44% of small and medium-sized firms applying for development finance over the past year were successful, up from 27% in 2014, according to a report by venture capital investor Albion Ventures.
The third Albion Growth Report, designed to shed light on the factors that both create and impede growth among over 1,000 SMEs, reveals that of those who secured finance, 29% of firms did so to invest in new equipment while 26% used the money to develop new products and services. However, only 10% had sought to raise finance to invest in R&D, a key driver of longer term success.
Bank loans and overdrafts have continued to fall in popularity, down to 49% this year from 76% in 2013. However, the popularity of using third party equity or other long term finance has soared from 6% in 2013 to 34% in 2015 and 34% of firms would consider raising external equity finance.
Despite the improvement, 18% of SMEs said they were affected by a lack of access to finance with the percentage rising to 32% among medium-sized firms with a turnover of between £500k–£1m.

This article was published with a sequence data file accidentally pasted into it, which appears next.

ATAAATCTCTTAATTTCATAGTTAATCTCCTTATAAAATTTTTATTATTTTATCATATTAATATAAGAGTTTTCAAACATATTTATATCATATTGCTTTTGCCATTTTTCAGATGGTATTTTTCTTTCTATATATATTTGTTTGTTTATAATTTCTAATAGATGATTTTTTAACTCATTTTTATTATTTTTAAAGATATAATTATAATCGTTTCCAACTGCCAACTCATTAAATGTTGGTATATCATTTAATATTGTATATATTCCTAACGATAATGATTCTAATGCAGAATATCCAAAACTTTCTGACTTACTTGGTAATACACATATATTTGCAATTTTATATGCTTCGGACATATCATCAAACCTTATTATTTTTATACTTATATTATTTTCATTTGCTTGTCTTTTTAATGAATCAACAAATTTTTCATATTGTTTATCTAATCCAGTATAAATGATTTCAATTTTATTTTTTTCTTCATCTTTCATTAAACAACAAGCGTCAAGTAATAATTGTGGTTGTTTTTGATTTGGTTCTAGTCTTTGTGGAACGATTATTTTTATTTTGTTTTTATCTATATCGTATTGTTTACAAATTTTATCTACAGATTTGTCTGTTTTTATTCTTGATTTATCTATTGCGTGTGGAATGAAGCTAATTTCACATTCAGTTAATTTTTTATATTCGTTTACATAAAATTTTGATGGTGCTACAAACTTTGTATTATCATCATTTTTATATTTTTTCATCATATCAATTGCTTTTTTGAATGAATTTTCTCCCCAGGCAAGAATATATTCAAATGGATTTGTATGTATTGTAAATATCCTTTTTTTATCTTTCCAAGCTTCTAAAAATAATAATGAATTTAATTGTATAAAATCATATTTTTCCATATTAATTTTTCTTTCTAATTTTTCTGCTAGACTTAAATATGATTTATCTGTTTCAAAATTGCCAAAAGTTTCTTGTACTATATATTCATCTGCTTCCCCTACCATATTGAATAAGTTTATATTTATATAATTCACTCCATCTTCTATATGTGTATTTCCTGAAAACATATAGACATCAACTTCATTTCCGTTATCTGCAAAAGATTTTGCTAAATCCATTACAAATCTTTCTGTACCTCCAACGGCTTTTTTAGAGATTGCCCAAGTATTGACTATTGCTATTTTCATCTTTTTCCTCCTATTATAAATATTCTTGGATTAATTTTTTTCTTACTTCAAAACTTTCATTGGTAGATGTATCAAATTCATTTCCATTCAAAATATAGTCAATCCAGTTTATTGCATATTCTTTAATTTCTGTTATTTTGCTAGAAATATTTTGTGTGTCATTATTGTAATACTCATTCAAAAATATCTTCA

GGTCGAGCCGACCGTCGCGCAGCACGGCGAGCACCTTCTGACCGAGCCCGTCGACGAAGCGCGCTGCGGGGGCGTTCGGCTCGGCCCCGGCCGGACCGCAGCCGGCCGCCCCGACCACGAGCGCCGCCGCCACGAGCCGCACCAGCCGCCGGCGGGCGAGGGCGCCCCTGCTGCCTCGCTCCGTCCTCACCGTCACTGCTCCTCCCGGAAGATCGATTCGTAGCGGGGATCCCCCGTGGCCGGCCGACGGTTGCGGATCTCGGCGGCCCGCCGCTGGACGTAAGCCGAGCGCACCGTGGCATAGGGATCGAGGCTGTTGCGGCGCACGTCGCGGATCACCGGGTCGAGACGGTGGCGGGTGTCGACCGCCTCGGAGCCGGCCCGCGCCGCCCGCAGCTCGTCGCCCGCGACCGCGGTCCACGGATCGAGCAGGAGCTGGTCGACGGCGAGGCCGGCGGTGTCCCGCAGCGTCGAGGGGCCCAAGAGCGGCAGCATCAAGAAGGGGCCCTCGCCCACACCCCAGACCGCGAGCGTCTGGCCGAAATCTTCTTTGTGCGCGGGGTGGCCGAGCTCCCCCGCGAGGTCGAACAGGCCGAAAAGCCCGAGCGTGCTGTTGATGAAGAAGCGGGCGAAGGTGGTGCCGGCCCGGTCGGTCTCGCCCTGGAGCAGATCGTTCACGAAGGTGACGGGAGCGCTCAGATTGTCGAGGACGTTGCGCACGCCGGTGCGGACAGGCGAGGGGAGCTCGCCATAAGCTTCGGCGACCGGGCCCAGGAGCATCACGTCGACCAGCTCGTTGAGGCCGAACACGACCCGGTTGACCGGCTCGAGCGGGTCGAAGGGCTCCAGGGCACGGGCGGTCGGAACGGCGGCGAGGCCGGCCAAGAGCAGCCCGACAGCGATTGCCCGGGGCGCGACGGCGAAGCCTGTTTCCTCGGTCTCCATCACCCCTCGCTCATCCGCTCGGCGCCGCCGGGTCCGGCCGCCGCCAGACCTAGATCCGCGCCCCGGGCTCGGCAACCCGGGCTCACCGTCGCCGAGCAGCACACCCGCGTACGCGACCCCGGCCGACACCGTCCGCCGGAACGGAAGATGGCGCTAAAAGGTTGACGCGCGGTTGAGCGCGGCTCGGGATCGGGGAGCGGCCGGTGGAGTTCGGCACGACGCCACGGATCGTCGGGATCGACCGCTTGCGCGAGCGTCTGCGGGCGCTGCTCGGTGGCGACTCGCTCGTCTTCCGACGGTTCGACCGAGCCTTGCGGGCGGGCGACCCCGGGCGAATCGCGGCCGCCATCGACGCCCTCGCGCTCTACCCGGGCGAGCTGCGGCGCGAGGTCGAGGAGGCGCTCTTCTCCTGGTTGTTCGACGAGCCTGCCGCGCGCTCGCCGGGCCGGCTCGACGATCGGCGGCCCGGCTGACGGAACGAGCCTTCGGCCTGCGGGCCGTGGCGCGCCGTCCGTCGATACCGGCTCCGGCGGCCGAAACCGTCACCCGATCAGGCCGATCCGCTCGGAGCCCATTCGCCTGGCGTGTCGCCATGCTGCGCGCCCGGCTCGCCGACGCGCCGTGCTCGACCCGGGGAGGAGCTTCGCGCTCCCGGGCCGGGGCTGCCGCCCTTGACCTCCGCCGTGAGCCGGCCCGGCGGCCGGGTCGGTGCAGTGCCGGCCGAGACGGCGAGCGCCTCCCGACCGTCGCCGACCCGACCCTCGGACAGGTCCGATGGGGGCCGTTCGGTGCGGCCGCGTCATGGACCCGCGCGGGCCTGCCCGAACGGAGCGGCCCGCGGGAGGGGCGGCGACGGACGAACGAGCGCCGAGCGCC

Younger entrepreneurs aged under 35 are the most likely to report difficulties in raising money (28%), almost double the number of business owners over 55 (15%). The findings also show that it is this same demographic that is most likely to embrace an equity culture.
Those sectors most willing to seek equity finance are manufacturing (43%) followed by IT/Telecoms (40%) while the construction industry has the lowest likelihood (19%).
Patrick Reeve, managing partner at Albion Ventures, said: “The UK economy continues to strengthen, providing excellent growth opportunities for UK businesses. Concerns about access to finance have given way to shortages in skilled staff and insufficient management expertise.
“It is a hugely optimistic climate, and we should be encouraged by the revelation that such a high percentage of firms are looking to raise finance to grow and innovate. There is also a clear trend toward non-bank lending such as the popularity of bank loans and overdrafts have continued to fall. What is particularly welcome is the emergence of the ‘Dragon’s Den generation’ – those under 35 who embrace an equity culture.”